·         Offer “first reviews” of products to bloggers, similarly how we offer exclusives to top media.  Bloggers, as part of media, don’t want to cover stories already getting traction elsewhere.

·         Understand a blog’s true reach.  It’s not solely a numbers game, but also about a blog’s overall influence.

·         Consider events and partnerships that think outside the box and can offer the blogger an incentive for working with a brand. For instance, is the blogger hosting a Halloween invent for blog followers that the brand can offer to sponsor?

·         The line between paid media and earned media is blurring, as bloggers don’t get paid by a parent source for their work.  Think of proper (FDC and otherwise) to compensate bloggers for their work and time that’s not pay-for-play.

No Matter How Cutting Edge Your SM Campaign — Basics Still Vital

I recently visited Saks 5th Ave’s NYC flagship store for the first time — to redeem a foursquare promotion (sponsored by InStyle) which seemed quite creative.  Visitors to Sakes needed to check in at 2 out of 4 hotspot areas within Saks to receive a free Nars lipstick as their prize.

It’s a pretty sweet giveaway and was definitely enough to get me  in house — even though I’d never felt the need to visit the department store previously.  Seeing as how I’m a young professional with expendable income — I’m actually probably an ideal new customer for the brand.  Too bad the promotion and visit to Saks was such an #epicfail.

What happened, you ask? Well, for starters, Saks 5th Ave in NYC has horrible phone reception.  And, in addition to that basic necessity — the promotion in foursquare wasn’t listed under Saks, but instead was listed under InStyle.   So, I had to keep searching and searching within the app for the right check-in.  I even asked the Nars makeup counter if they knew the right name for the promotion.  They did not.  I have patience a plenty, but this was just annoying.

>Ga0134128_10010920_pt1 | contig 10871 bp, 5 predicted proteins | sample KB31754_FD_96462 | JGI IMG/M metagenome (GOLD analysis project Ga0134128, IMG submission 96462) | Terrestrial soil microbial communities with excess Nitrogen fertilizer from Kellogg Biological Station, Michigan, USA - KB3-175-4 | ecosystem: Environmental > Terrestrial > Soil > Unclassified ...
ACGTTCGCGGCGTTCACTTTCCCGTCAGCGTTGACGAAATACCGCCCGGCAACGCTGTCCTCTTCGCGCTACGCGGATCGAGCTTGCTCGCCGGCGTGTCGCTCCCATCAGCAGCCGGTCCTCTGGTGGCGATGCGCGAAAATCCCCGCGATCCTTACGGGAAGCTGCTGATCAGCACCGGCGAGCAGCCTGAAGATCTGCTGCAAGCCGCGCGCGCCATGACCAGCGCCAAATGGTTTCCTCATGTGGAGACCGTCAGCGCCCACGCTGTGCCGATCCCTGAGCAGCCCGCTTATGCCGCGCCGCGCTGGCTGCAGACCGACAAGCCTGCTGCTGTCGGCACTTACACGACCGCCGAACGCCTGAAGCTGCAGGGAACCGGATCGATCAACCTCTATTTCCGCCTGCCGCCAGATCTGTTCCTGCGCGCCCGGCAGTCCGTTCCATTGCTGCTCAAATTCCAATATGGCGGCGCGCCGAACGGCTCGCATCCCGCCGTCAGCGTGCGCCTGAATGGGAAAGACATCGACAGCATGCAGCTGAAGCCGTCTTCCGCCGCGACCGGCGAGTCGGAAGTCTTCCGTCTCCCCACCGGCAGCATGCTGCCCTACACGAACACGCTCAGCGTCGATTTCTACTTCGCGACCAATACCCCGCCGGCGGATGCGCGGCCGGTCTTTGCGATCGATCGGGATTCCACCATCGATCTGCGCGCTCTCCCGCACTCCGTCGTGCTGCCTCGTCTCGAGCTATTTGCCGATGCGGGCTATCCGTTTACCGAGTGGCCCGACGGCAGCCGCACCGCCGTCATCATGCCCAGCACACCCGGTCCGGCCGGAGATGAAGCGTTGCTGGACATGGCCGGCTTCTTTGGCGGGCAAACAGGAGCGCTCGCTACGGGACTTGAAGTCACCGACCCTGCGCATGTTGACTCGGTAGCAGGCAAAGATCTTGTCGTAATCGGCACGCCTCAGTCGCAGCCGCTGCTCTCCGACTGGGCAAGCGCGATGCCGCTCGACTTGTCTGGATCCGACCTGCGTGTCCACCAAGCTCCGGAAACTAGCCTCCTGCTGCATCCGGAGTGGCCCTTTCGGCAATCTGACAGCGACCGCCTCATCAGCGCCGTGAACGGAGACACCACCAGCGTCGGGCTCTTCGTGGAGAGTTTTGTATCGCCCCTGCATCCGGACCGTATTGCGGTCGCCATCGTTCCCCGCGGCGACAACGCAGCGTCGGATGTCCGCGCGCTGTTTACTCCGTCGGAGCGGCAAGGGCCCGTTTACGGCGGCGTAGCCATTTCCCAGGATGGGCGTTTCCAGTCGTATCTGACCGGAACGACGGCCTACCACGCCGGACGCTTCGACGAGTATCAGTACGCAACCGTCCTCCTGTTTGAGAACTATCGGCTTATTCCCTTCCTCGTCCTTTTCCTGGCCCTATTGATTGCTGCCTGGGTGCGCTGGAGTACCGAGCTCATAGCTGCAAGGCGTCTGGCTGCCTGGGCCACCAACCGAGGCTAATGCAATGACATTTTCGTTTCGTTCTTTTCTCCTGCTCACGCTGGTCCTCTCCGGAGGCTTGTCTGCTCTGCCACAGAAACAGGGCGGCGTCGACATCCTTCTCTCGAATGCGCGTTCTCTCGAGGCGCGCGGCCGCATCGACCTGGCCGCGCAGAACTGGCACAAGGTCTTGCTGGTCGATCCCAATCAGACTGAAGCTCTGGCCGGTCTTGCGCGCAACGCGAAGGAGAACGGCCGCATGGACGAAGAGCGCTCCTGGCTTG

Finally, once I figured out the right name, I found all of the InStyle listings. Standing in place (as opposed to travelling to each floor/store area), I checked into 2/4 hotspots, the requisite to get the promotion.  I was so frustrated, even though I was looking forward to seeing the various areas — I just wanted to get the heck outta Saks as fast as possible.

From there, however, it was a thwarted scavenger hunt within Saks as no one knew where I needed to go to redeem my prize. First, I was told human resources on 10 (11?). Then, once I got there, there was sign to go to 7.  I’m sorry — I thought checking in was the ‘work’ I’d signed up for.

Resolute to get some redeeming value from my trip, I kept going and finally ended up at the right place — some obscure customer service window.  I waited in line for another 10 minutes before I received my prize: a horrible Nars lipstick color — essentially the color of my skin.  Somewhat crestfallen, it was clear that I was never going to be able to use the product.

So, what could have been a really edge-y, hip promotion, building goodwill for both Saks and InStyle instead soured me on both.  The fact that the color was unusable just added insult to injury.   It just stands as a reminder that if basic aspects of a campaign fail — the coolness/innovative factor doesn’t matter a bit.

Really disappointed in ya’ll, Saks  & InStyle.